A series of four lectures this spring at Sarah Lawrence College on the theme of "Strategies of Visibility: The Arts of Environmental Resistance" will explore the efforts of artists, activists, ethnographers and engineers to make visible environmental poisons, toxins, and issues that remain hidden or inaccessible to normal sensory perception. Speakers will include Mierle Ukeles, Phung Boi, Joseph Masco and Cornelia Hesse-Honegger. For more information, please call (914) 395-2412.
The 2006-2007 Environmental Studies/Science, Technology and Society Colloquium Series was organized by Charles Zerner, holder of the Barbara B. and Bertram J. Cohn Professorship in Environmental Studies. The goal of the colloquium, he said, is to question, “how concerned artists, choreographers, writers, scientists and groups of lay persons, organized in local, national, as well as transnational non-governmental networks, create strategies of visibility — forms of mediation that embody and render accessible to the senses the environmental substances and radiation that cross ecological boundaries and penetrate human bodies.”
The series will begin on Wednesday, February 28, with Artist-in-Residence for the New York City Department of Sanitation Mierle Ukeles’ talk "Waste and Redemption," at 12:30 p.m. in Titsworth Lecture Hall. Her work includes The Social Mirror, a twelve-ton, twenty-eight foot long New York City Sanitation Truck reconfigured with mirrored glass panels. The reflecting truck is a metaphor for the interrelationships between “us” whose images get caught in the mirror and “those” who collect our garbage.
On Tuesday, March 27, Vietnamese engineer, formerly with the Ministry of Forestry of the People’s Republic of Vietnam, Phung Boi, will speak on three decades of research he conducted on the epidemiological and ecological effects of Agent Orange spraying, also at 12:30 p.m. in Titsworth Lecture Hall.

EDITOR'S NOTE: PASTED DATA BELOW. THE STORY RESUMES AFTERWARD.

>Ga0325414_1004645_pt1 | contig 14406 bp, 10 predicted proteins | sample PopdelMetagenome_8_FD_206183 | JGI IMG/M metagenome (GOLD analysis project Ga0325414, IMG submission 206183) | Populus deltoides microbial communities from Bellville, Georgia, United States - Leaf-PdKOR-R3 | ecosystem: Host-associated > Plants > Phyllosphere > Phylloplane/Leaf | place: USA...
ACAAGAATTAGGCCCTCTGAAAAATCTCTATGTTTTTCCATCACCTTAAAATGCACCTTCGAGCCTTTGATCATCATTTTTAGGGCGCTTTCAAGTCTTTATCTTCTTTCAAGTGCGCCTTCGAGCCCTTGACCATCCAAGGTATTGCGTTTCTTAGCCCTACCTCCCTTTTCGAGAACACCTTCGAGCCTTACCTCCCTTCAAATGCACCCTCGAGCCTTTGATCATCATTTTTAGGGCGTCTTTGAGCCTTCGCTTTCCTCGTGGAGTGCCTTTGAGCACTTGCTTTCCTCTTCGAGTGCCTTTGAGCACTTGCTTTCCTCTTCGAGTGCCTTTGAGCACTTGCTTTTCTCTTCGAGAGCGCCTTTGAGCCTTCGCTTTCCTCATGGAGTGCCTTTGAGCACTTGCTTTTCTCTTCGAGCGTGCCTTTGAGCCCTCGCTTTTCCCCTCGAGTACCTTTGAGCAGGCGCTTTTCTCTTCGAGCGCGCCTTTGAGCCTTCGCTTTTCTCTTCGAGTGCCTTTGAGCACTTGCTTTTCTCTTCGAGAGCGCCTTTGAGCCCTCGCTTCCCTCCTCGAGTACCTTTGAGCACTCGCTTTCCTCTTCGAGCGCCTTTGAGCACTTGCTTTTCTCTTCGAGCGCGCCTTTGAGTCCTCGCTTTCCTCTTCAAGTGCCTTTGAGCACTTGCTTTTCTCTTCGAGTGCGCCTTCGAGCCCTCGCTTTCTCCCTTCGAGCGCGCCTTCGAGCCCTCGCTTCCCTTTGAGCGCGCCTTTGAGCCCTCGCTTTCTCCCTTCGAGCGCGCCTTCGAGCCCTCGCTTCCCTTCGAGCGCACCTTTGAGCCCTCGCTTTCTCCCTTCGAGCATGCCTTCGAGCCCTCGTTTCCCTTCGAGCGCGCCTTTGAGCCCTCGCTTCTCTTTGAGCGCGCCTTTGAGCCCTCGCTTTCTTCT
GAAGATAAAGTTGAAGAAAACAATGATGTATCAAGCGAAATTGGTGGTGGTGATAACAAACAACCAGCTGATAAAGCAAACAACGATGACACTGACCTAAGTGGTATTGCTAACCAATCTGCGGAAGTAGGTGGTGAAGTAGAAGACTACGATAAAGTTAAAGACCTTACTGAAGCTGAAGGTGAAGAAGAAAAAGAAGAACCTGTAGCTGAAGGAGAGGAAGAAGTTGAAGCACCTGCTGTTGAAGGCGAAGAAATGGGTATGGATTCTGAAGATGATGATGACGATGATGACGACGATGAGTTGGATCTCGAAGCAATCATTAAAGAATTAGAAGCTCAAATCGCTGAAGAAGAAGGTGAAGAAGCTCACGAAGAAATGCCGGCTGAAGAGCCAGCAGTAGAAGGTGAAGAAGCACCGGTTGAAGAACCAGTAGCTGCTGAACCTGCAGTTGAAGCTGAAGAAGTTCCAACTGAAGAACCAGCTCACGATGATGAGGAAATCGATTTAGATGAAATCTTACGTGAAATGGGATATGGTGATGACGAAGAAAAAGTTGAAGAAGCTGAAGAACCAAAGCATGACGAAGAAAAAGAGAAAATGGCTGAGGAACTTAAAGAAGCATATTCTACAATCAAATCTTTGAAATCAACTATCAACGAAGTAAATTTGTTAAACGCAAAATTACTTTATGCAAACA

The next lecture, given by Dr. Joseph Masco, Assistant Professor of Anthropology at the University of Chicago, entitled "Bad Weather: On Planetary Crisis," will take place on Friday, April 6 in Titsworth Lecture Hall at 12:30 p.m. Professor Masco is the author of the recent book, "Nuclear Borderlands: The Manhattan Project in Post-cold War New Mexico” (Princeton University Press 2006), which explores how the end of the Cold War challenged concepts of security and risk for the diverse communities working in and neighboring Los Alamos National Laboratory in New Mexico.
The series concludes on Wednesday, April 18th, with Cornelia Hesse-Honegger, a Swiss zoological illustrator whose watercolor paintings of mutated insects have been exhibited throughout Europe as well as America. Since the catastrophe of Chernobyl in 1986, she has collected, studied and painted morphologically disturbed insects, which she finds in the fallout areas of Chernobyl as well as near nuclear installations. Her talk, entitled “Insects, Beauty, and Mutation: Making the Effects of Radiation Visible,” will be delivered at 7:00 p.m. in Titsworth Lecture Hall.
The Environmental Studies/Science, Technology and Society Colloquium Series is supported by the Barbara B. And Bertram J. Cohn Professorship in Environmental Studies, the Marilyn Simpson Trust, the Visual Studies Program, the Natural Sciences Program, the Joan H. Marks Program in Human Genetics and the Health Advocacy Program.